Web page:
Not long after this meeting, I received a subpoena from the IRS and the Discovery tall ship project quickly folded up into trial and punishment for people who had been my friends. The unpaid bills forced the closing of my design office. I turned my back on sail and entered the oceanographic research vessel design phase of my career which has been very productive and satisfying.

    The Pride has kept resurfacing in my life as books have been published. Many years later, I saw the designer’s beautiful book about the ship at a friend’s house. Leafing through it, I read:

    However, another and most troublesome attack on the Pride's credibility was deliberately introduced through the news media by an employee of a ship design firm in New England. This report charged that in a study prepared for the Coast Guard for certifying the requisite stability of sail training vessels according to certain criteria, the criteria of the Pride of Baltimore showed her to be the least stable all sample sail training vessel selected for comparison, with a stability range of only 76 degrees. This was purely a contrived criticism, factually and technically incorrect, put forward for inexplicable reasons. The study was wisely marked by the federal investigators as not to be admitted into evidence. Its use as a reference of comparison was prejudicial.
    I remember thinking it was merciful that an old man wasn’t carrying guilt to his grave but that the story needed to be told someday. A mutual friend later told me, “Tom wakes up in the night hearing screams.” This conversation was largely the reason I waited so long to tell this story.

    I have told this story to the authors of three books on the sinking but none really grappled with it. The pieces of the story are there spread out through three different books and some magazine articles but it would take more time and knowledge than most readers posses to assemble them. I hope this thread will clarify some technical aspects of the tragedy and how the handling of the technical issues may have affected decision about her operation. The failure of the management and operators of the ill fated vessel to better understand her stability characteristics will always be central to the story, regardless of what conclusions may be drawn about its contribution to the loss of a ship and four lives.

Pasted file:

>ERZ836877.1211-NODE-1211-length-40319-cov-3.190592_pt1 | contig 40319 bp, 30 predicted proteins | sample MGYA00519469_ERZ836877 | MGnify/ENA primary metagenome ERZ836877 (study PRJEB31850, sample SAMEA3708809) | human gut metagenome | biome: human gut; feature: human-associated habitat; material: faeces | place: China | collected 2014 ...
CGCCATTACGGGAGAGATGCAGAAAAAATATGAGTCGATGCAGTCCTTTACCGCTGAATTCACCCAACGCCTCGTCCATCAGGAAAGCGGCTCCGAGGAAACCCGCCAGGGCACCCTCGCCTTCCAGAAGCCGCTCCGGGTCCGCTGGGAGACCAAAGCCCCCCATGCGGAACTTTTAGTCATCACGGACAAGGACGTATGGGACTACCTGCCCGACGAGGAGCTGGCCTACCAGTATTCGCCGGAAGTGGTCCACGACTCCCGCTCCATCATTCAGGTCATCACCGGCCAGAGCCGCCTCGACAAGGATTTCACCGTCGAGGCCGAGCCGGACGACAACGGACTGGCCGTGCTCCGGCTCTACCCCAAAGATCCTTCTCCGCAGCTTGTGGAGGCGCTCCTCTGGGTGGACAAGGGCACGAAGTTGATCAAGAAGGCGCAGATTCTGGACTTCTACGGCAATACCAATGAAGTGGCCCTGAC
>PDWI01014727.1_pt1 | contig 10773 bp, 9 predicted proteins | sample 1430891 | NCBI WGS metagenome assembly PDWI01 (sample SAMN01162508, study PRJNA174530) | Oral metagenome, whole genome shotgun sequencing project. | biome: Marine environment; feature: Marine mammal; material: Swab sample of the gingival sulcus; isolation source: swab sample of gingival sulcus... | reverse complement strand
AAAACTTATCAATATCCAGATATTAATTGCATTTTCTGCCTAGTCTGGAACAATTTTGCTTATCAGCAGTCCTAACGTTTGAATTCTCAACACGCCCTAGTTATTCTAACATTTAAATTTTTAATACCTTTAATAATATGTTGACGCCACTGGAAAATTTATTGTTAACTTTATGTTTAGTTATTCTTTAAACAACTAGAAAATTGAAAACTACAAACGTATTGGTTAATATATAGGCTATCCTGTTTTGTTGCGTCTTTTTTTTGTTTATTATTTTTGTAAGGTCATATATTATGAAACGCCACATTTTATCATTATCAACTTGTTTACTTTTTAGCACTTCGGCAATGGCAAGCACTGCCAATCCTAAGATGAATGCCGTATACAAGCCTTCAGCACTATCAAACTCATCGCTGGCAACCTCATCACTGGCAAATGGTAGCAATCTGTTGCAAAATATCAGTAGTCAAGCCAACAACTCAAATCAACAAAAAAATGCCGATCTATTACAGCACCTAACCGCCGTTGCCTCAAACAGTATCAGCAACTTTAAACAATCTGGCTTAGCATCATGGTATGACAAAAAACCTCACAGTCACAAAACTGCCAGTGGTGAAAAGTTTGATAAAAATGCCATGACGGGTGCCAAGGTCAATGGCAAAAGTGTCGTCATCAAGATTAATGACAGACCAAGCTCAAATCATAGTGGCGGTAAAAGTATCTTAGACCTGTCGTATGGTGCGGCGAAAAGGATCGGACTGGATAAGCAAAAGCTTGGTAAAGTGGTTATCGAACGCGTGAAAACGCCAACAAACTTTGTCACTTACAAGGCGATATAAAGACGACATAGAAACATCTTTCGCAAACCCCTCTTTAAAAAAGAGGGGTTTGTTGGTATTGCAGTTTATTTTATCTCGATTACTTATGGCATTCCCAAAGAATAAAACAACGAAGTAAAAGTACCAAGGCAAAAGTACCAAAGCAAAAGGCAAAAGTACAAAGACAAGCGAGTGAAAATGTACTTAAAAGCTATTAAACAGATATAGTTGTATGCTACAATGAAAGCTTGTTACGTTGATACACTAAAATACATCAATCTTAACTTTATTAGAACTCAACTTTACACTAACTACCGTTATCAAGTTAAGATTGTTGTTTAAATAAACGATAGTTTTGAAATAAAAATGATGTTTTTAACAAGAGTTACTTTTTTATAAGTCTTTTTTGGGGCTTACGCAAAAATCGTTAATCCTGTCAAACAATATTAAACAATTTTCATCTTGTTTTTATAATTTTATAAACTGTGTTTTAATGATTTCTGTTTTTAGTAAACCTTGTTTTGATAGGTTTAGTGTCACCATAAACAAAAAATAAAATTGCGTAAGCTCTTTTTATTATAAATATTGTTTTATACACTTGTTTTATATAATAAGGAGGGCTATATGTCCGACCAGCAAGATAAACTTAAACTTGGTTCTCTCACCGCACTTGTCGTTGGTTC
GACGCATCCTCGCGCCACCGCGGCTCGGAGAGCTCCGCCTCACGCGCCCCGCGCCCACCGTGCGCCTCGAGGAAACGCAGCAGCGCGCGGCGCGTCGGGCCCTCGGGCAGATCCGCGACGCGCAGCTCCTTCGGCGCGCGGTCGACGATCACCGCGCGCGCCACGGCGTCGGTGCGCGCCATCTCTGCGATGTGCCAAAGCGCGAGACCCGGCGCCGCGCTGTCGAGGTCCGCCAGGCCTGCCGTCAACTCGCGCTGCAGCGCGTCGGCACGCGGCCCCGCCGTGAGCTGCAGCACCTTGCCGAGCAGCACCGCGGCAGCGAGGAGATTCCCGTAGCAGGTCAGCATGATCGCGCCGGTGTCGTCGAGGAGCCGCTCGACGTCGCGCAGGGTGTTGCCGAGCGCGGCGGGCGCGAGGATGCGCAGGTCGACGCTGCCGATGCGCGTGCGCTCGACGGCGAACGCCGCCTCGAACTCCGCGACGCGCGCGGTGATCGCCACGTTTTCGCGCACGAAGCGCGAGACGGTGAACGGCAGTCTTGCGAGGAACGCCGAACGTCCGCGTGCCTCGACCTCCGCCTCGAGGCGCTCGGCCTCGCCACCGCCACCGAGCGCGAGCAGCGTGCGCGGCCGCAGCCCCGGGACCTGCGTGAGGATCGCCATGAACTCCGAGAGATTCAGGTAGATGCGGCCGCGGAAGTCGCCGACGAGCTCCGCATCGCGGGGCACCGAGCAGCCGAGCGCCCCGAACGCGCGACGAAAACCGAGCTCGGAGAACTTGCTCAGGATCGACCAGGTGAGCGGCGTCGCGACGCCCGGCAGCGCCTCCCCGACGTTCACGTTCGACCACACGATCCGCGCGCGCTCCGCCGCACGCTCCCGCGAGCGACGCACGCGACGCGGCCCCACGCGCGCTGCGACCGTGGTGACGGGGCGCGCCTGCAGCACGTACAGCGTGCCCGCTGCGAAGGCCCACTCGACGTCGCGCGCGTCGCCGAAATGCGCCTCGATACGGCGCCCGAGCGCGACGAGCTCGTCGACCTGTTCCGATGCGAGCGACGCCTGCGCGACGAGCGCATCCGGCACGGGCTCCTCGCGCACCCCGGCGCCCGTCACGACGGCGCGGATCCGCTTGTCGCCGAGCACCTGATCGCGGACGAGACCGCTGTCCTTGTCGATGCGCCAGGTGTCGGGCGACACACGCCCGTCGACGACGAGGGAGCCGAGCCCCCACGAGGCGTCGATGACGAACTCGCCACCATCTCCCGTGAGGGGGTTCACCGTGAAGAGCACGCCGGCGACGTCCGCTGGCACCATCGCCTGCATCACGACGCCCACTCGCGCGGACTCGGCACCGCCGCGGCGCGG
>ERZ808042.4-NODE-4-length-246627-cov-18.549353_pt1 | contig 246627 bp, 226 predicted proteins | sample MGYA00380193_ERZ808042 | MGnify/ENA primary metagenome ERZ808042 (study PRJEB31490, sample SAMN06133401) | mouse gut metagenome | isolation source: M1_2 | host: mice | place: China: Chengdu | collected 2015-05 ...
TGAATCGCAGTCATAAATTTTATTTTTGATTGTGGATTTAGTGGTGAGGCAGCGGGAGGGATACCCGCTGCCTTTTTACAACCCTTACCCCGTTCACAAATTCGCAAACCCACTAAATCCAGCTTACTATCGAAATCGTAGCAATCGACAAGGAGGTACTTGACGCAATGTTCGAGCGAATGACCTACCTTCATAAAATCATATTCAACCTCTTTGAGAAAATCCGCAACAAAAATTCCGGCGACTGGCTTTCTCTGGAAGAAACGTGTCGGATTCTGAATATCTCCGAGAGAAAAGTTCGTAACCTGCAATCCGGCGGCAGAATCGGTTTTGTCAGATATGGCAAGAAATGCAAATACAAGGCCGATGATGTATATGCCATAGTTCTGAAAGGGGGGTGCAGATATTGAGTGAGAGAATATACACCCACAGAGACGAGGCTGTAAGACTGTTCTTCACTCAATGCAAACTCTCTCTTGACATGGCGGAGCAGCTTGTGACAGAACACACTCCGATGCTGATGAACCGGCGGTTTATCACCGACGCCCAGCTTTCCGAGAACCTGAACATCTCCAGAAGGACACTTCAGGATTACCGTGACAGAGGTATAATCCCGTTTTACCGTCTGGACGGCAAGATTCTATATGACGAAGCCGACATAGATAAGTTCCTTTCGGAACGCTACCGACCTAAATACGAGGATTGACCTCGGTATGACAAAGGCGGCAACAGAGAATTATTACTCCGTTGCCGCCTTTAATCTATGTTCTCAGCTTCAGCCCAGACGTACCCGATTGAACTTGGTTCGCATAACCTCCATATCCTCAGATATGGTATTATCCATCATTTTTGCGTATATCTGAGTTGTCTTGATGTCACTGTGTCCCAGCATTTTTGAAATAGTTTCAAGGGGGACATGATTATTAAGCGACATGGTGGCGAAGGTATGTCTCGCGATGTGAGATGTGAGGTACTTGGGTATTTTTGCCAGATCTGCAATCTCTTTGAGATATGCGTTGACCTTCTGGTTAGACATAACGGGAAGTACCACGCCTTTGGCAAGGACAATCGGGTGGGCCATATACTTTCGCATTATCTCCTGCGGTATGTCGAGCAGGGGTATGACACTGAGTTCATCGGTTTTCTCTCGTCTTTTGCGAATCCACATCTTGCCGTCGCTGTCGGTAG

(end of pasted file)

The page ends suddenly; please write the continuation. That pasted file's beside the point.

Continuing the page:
Roger Long

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    Default Re: Pride and Stability

    Wow.
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    Default Re: Pride and Stability

    A very interesting account.
    Last edited by Andrew Craig-Bennett; 05-22-2012 at 10:38 AM.
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    Default Re: Pride and Stability

    Thank you, Sir. Very enlightening through its clarity.
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    Thereof one must be silent. L. Wittgenstein

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    Default Re: Pride and Stability

    Not only in banana republic: There is on the one hand the formal world of laws, regulations, organisation, processes, and then there is on the other hand the world of human beeings, acting in this formal world, connected to each others by often invisible bands of interests, personal goals, dependencies. Individual interests are bundling up, often silently, and togther drive a process into a specific direction, sometimes along the edge of legality, sometimes clearly over the limits. And as you remarked it's the personality / integrity of the key personal (together with the cultural background of all players) and the example they give by living and acting that makes all the difference. Designing the formal world in a way so that it becomes independent from it's players is impossible

    The question of course now goes to each of us: How do we act, what are the standards that we apply to ourselves, how do we resist the temptation to make use of the always existing "opportunities" granted by circumstancies and connections. The world seems to be full of examples how people, initially maybe of good intent, are gradually drawn into situtations that turn out to be just too demanding.
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    Default Re: Pride and Stability

    seems almost criminally negligent
    Simpler is better, except when complicated looks really cool.

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    Default Re: Pride and Stability

    Thank you very, very much, Roger, for the clean and clear explanations. Absolutely fascinating.
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    Default Re: Pride and Stability